The Department of Neurology at the University of North Carolina School of Medicine and UNC Hospitals offer training programs in. Both programs are accredited by the Accreditation Council for Graduate Medical Education (ACGME) and approved by the American Board of Psychiatry and Neurology (ABPN) for board eligibility in neurology or in neurology with special competence in child neurology.
The neurology residency programs are designed to provide residents with a broad-based training in clinical neurology in preparation for careers in either academic neurology or clinical practice.
During the three (advanced child) or four (categorical adult) years of neurology residency training, the neurology resident has extensive exposure to clinical neurology. Residents progressively obtain greater independence and autonomy as they gain more experience in managing patients with a variety of neurologic problems.
The Learning Environment
The faculty and staff are committed to facilitating resident education and training, and maintaining a collegial and nurturing environment conducive for learning. This is accomplished through a strong faculty presence in all aspects of resident training.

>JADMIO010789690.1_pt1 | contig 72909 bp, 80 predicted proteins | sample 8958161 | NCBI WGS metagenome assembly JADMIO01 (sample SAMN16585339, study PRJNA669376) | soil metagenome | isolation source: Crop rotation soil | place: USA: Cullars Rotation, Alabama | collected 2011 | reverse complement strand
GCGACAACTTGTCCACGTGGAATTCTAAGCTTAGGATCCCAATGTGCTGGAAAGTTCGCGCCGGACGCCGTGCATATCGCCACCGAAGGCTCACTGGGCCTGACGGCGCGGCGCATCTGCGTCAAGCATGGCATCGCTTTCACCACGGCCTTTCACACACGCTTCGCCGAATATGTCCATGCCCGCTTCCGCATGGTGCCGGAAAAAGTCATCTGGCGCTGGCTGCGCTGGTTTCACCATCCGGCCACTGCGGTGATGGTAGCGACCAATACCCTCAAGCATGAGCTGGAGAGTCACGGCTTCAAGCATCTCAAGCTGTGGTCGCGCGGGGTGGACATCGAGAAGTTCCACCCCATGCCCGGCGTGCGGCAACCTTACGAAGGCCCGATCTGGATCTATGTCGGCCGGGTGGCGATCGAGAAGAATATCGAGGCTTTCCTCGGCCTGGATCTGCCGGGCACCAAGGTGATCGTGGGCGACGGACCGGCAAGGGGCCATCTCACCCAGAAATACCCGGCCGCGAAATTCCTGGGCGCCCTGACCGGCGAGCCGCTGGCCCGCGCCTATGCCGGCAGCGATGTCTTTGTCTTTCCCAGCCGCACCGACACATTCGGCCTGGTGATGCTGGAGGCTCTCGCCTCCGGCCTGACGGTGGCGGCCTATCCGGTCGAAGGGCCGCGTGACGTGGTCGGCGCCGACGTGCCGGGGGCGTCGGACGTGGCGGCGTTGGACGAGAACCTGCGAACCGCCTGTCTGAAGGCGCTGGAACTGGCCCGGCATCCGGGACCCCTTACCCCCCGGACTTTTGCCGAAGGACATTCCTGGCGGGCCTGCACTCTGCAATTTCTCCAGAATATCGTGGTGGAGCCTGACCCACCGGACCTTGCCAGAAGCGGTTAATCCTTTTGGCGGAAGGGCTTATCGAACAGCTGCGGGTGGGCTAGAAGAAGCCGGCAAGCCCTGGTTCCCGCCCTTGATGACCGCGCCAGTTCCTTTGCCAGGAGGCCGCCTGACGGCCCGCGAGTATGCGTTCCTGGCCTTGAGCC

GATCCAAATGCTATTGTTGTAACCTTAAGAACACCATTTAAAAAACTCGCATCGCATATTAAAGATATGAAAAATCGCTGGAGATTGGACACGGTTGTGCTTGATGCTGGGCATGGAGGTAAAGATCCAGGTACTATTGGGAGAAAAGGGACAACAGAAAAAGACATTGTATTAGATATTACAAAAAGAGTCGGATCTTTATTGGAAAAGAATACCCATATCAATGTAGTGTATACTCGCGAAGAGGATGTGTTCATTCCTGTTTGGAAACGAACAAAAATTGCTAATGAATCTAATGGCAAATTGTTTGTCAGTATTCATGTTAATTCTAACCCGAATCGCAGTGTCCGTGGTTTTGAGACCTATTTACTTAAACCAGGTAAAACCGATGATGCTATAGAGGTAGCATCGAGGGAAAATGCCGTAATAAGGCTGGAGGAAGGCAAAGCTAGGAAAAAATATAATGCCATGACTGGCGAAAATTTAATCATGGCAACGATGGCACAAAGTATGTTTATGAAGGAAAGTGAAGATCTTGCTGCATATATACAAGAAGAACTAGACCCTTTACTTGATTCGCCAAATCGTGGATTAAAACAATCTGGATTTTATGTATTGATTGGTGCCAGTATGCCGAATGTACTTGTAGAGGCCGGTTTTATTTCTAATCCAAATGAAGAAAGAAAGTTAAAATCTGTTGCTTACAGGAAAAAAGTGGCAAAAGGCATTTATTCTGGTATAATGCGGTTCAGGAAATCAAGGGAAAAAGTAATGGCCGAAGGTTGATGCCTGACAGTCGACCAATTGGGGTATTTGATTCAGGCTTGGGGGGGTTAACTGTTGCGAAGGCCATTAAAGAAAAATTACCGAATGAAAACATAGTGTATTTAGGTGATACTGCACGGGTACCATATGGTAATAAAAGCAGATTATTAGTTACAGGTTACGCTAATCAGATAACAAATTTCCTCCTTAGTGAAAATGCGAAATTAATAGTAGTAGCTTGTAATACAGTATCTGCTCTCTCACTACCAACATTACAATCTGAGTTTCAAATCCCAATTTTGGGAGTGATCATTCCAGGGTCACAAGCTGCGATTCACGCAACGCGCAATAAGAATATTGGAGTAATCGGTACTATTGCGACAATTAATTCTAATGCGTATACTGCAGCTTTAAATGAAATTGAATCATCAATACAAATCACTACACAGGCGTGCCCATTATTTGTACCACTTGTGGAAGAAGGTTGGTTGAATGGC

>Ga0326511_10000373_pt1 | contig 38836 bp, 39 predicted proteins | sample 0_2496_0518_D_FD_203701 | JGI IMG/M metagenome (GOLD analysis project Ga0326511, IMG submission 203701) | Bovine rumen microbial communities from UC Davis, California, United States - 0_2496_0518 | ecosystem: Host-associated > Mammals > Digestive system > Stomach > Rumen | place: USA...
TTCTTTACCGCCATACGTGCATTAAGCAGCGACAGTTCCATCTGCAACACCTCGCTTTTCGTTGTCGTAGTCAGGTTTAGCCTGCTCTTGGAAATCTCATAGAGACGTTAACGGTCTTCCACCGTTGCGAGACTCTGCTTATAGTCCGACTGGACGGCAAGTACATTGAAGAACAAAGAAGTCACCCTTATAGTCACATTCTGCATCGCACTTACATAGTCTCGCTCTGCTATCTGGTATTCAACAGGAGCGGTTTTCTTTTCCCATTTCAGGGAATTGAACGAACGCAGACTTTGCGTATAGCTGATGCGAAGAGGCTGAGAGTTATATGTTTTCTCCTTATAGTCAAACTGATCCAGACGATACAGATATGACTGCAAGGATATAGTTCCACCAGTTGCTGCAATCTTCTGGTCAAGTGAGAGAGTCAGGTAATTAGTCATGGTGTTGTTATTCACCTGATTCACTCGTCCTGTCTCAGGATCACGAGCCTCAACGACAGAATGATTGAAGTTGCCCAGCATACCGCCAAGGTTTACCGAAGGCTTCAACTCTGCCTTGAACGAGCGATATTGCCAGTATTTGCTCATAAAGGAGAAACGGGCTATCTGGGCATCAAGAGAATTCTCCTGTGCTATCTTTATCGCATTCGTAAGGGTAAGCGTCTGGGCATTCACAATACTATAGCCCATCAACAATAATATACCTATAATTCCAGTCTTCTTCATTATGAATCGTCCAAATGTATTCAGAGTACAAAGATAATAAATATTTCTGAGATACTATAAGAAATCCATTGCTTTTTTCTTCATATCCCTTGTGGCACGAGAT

- All patients seen by the resident are presented and discussed with an attending physician.
- Daily rounds on the inpatient services include both bedside and didactic teaching.
- Outpatient experiences are arranged within different sub-specialty clinics under direct supervision of a sub-specialty attending physician.
- Residents have weekly longitudinal clinics where skills such as patient and doctor relationships, empathy, factors improving biological and psycho-social quality of life, and an interdisciplinary approach to patient care are taught and implemented by the residents.
Professional development of residents is greatly emphasized and each resident is assigned a faculty adviser/mentor at the start of their training. Residents meet with their advisers throughout the year to review individual progress in the residency program and to discuss their career goals.
Residents follow a structured and comprehensive curriculum focusing on different aspects of clinical neurology and basic neuroscience during their three or four years of residency. Residents take the Residency In-service Training Exam (RITE) each year and at least one oral exam each year. Residents commonly play the role of the teacher of other residents, medical students, and allied health care professionals. Residents are encouraged to engage in scholarly activities during the course of their training.